31 May 2011

Hadrian's Wall Path: Day 4

Vindolanda is a short walk from the Once Brewed Youth Hostel, so right after breakfast we walked there.  WOW.  First off, they have 150-200 years of excavating left to do, and for example they've already found over 5000 pieces of ancient Roman footwear.  There is over 24 feet of layers (the area was occupied for well over 200 years) and 9 historical periods to excavate.

Slipper/Sandal that belonged to Sulpicia Lepidina, who also wrote the birthday invitation also found at Vindolanda -- this is the oldest piece of female handwriting found in Europe

One thing they recently found was the body of a murdered girl buried in a shallow grave in the barracks, with her hands bound.  The archeologist said it was really tough to work on.

The top thing about it is that they do a fantastic job of contextualizing everything and telling as much as possible about everyday ancient Roman life.  For this area of northern England, they didn't enjoy the same standard of living as the ancient Roman period until the 18th-19th century, and some people didn't have running water until after the second World War.  So to see the complexity and efficiency of the ancient Roman settlements is really impressive.

While some products were made locally, like beer, they have found evidence at Vindolanda of olive oil from the region around Seville, Spain and northern Africa, glass from around Cologne, Germany, and amber from the Baltic region, and many products from Gaul.  Many objects are exceptionally well-preserved because the wet conditions and soil conditions made the conditions anaerobic, which of course slows decay.  They've also found paper fragments there, giving an incredible insight into everyday communication among the inhabitants, including an invitation from the CO's wife to the CO's wife at the next fort, inviting her to her birthday party.

The excavations are taking place in full view of the visitors, and they invite volunteers to help, so I was able to speak to a lady who has been coming up every summer for the last five years, and she had recently found a dagger and part of a bow.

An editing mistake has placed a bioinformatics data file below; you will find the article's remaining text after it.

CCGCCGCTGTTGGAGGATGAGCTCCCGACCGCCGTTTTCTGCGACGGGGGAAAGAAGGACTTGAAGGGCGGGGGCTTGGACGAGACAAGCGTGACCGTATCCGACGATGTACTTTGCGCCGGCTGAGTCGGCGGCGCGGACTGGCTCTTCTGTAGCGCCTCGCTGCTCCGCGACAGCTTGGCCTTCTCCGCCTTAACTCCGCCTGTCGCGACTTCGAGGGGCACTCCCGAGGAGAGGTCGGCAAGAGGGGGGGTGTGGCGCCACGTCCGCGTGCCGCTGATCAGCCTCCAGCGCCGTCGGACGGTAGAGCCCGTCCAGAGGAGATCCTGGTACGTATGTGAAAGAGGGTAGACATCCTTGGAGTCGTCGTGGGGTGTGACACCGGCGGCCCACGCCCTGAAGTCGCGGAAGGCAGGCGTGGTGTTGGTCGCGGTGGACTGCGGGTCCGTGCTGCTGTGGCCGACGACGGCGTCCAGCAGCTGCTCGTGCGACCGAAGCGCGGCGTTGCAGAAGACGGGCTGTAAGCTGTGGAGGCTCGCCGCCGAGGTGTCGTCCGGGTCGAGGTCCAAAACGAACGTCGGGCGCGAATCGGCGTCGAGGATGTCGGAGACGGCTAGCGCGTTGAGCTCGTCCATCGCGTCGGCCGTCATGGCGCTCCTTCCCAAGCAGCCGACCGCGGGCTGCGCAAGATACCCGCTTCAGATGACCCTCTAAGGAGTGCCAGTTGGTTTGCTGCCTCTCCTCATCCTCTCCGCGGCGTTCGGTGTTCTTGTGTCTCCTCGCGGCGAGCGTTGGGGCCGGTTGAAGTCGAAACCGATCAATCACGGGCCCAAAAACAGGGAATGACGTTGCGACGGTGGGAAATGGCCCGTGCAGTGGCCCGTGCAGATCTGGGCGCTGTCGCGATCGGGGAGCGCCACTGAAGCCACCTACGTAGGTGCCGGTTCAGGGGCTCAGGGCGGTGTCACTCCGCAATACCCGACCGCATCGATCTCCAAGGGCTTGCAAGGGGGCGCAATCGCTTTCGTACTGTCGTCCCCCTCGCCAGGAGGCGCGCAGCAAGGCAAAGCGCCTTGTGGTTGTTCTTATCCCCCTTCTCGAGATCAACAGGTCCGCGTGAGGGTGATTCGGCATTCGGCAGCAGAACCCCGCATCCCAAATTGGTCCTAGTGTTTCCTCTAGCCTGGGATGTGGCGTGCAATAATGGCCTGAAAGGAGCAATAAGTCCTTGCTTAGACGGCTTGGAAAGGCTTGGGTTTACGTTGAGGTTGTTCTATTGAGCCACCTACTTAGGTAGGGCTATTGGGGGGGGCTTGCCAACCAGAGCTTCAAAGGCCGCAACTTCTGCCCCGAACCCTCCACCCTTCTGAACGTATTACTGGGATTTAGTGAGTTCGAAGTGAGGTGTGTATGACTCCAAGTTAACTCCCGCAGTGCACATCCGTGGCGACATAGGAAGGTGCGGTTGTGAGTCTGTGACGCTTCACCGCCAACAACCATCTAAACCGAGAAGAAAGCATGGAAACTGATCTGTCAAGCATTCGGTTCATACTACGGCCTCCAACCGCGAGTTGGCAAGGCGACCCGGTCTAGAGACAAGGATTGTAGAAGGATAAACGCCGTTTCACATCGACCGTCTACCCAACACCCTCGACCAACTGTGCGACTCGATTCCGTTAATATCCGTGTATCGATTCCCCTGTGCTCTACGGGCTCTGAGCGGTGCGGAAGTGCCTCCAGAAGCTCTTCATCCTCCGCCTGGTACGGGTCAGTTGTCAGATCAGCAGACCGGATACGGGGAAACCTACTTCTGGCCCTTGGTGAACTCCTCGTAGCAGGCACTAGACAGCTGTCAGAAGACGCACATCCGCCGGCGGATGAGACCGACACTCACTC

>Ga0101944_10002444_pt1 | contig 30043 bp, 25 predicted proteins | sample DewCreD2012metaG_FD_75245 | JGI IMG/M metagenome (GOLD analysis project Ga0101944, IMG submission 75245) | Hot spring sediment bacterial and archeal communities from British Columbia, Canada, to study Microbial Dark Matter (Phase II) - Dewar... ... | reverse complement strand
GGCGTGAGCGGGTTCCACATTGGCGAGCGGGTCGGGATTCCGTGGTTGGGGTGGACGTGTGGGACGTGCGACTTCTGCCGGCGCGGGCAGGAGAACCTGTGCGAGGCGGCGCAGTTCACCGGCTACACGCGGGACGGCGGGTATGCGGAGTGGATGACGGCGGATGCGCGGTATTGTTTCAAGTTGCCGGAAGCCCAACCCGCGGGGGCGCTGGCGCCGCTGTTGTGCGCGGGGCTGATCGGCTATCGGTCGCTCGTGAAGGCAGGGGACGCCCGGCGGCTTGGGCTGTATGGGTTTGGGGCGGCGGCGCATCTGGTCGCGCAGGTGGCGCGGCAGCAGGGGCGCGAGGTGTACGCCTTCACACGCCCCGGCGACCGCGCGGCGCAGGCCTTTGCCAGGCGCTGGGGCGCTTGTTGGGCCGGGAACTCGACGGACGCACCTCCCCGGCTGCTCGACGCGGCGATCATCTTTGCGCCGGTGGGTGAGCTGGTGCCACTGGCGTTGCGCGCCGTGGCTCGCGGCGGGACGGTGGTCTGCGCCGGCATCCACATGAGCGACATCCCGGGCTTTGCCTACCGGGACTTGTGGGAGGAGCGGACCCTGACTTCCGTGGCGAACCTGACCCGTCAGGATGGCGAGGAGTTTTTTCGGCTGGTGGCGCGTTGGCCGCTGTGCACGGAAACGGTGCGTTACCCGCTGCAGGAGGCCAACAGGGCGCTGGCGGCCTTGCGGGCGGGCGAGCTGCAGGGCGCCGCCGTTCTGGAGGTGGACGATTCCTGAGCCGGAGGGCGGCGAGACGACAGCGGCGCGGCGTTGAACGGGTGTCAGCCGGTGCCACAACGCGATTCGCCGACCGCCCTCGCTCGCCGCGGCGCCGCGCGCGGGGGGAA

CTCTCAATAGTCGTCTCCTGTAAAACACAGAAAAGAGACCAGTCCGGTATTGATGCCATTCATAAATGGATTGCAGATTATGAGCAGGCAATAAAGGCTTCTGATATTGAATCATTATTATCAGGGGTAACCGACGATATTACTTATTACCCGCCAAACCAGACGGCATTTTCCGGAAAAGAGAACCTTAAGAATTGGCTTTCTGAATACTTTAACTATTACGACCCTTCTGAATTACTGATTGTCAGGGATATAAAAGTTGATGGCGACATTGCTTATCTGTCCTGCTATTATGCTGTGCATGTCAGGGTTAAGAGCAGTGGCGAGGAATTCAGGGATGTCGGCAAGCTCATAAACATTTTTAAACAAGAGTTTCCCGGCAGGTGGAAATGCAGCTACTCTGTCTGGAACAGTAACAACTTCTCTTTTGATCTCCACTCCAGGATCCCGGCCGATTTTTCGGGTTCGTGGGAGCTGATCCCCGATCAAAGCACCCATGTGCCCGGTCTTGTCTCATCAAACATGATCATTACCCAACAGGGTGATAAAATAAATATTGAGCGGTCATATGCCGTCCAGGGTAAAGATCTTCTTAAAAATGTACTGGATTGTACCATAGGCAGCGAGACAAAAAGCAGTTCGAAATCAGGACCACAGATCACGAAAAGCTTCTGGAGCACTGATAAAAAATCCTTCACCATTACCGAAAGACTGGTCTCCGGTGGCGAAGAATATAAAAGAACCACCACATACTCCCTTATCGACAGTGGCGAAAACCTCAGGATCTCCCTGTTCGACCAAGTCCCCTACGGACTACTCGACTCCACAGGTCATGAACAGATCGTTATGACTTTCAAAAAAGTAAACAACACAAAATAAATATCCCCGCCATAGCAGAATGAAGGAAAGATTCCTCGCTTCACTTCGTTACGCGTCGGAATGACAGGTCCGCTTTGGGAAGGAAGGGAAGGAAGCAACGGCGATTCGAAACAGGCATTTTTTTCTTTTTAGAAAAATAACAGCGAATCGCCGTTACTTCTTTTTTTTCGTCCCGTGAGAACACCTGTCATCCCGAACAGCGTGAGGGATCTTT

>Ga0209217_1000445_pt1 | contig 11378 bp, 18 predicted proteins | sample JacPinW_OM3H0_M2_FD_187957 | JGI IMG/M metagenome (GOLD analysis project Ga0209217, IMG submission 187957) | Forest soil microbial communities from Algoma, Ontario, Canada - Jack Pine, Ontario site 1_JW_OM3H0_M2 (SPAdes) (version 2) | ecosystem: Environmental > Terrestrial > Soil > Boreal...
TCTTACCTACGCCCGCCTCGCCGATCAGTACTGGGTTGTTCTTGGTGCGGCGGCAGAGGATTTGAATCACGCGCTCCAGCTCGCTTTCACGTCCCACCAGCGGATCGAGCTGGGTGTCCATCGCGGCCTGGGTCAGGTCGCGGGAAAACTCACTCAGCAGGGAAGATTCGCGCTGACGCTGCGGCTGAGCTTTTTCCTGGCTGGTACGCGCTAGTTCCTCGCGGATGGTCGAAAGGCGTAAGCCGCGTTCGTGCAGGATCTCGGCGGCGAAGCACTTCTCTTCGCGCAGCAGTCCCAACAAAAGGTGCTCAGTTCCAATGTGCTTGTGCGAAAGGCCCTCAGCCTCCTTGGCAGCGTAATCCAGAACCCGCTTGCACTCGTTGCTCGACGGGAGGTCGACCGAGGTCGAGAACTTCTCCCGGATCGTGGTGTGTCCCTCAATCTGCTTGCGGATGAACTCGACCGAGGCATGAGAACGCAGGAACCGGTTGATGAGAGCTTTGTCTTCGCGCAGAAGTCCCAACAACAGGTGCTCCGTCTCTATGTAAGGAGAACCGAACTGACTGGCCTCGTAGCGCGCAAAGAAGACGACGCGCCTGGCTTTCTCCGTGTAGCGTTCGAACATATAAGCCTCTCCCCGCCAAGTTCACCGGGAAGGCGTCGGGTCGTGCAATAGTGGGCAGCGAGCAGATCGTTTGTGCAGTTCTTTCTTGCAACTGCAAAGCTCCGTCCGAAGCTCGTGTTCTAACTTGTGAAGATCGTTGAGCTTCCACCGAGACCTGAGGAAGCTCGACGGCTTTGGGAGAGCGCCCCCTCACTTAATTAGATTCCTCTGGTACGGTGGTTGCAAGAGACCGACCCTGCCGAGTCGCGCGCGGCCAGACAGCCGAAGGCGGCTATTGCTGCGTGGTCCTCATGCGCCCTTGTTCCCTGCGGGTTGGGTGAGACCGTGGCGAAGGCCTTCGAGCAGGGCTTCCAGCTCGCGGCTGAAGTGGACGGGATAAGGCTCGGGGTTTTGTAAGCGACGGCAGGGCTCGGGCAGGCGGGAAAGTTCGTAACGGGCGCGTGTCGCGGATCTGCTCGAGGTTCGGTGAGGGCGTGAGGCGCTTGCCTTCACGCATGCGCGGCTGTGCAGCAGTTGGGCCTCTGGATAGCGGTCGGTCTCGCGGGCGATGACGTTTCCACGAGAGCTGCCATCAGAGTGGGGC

The nice volunteer archaeologist lady pointed out to me the round wall that is the foundation of a round building built by North African (Severan) soldiers stationed there

After Vindolanda, we took the AD122 bus to Housesteads Fort, to stamp our passport and walk the only section of the Wall where you are actually walking on the wall itself.  Because you're nearly hanging over a cliff, it's the only place where I got a bit nervous and unsteady.  I might add here that the AD122 bus was great because we had reservations and therefore places we had to arrive at every evening, and Vindolanda merits a whole morning (or afternoon), so you kind of need to use it to make up distance in places.  The distances we needed to cover were doable if all we were doing was walking, but we also wanted to see things along the way.

From Housesteads, we took the bus just a few more miles to the Mithraeum at Brocolitia, which is right on the Hadrian's Wall Path.  Mithraeum are often hard to find, because they were buried into the hills as it was, and then now they're even less visible.  But this is the best-preserved Mithraeum in Britain, and it was really cool.

Mithraeum at Brocolitia

From Brocolitia, we walked to Greencarts Farm, along the way passing Limestone Corner, which would've been the northernmost-point of occupied Roman Britain, and therefore of the Roman empire, which was totally amazing to consider -- I still can't really believe it.

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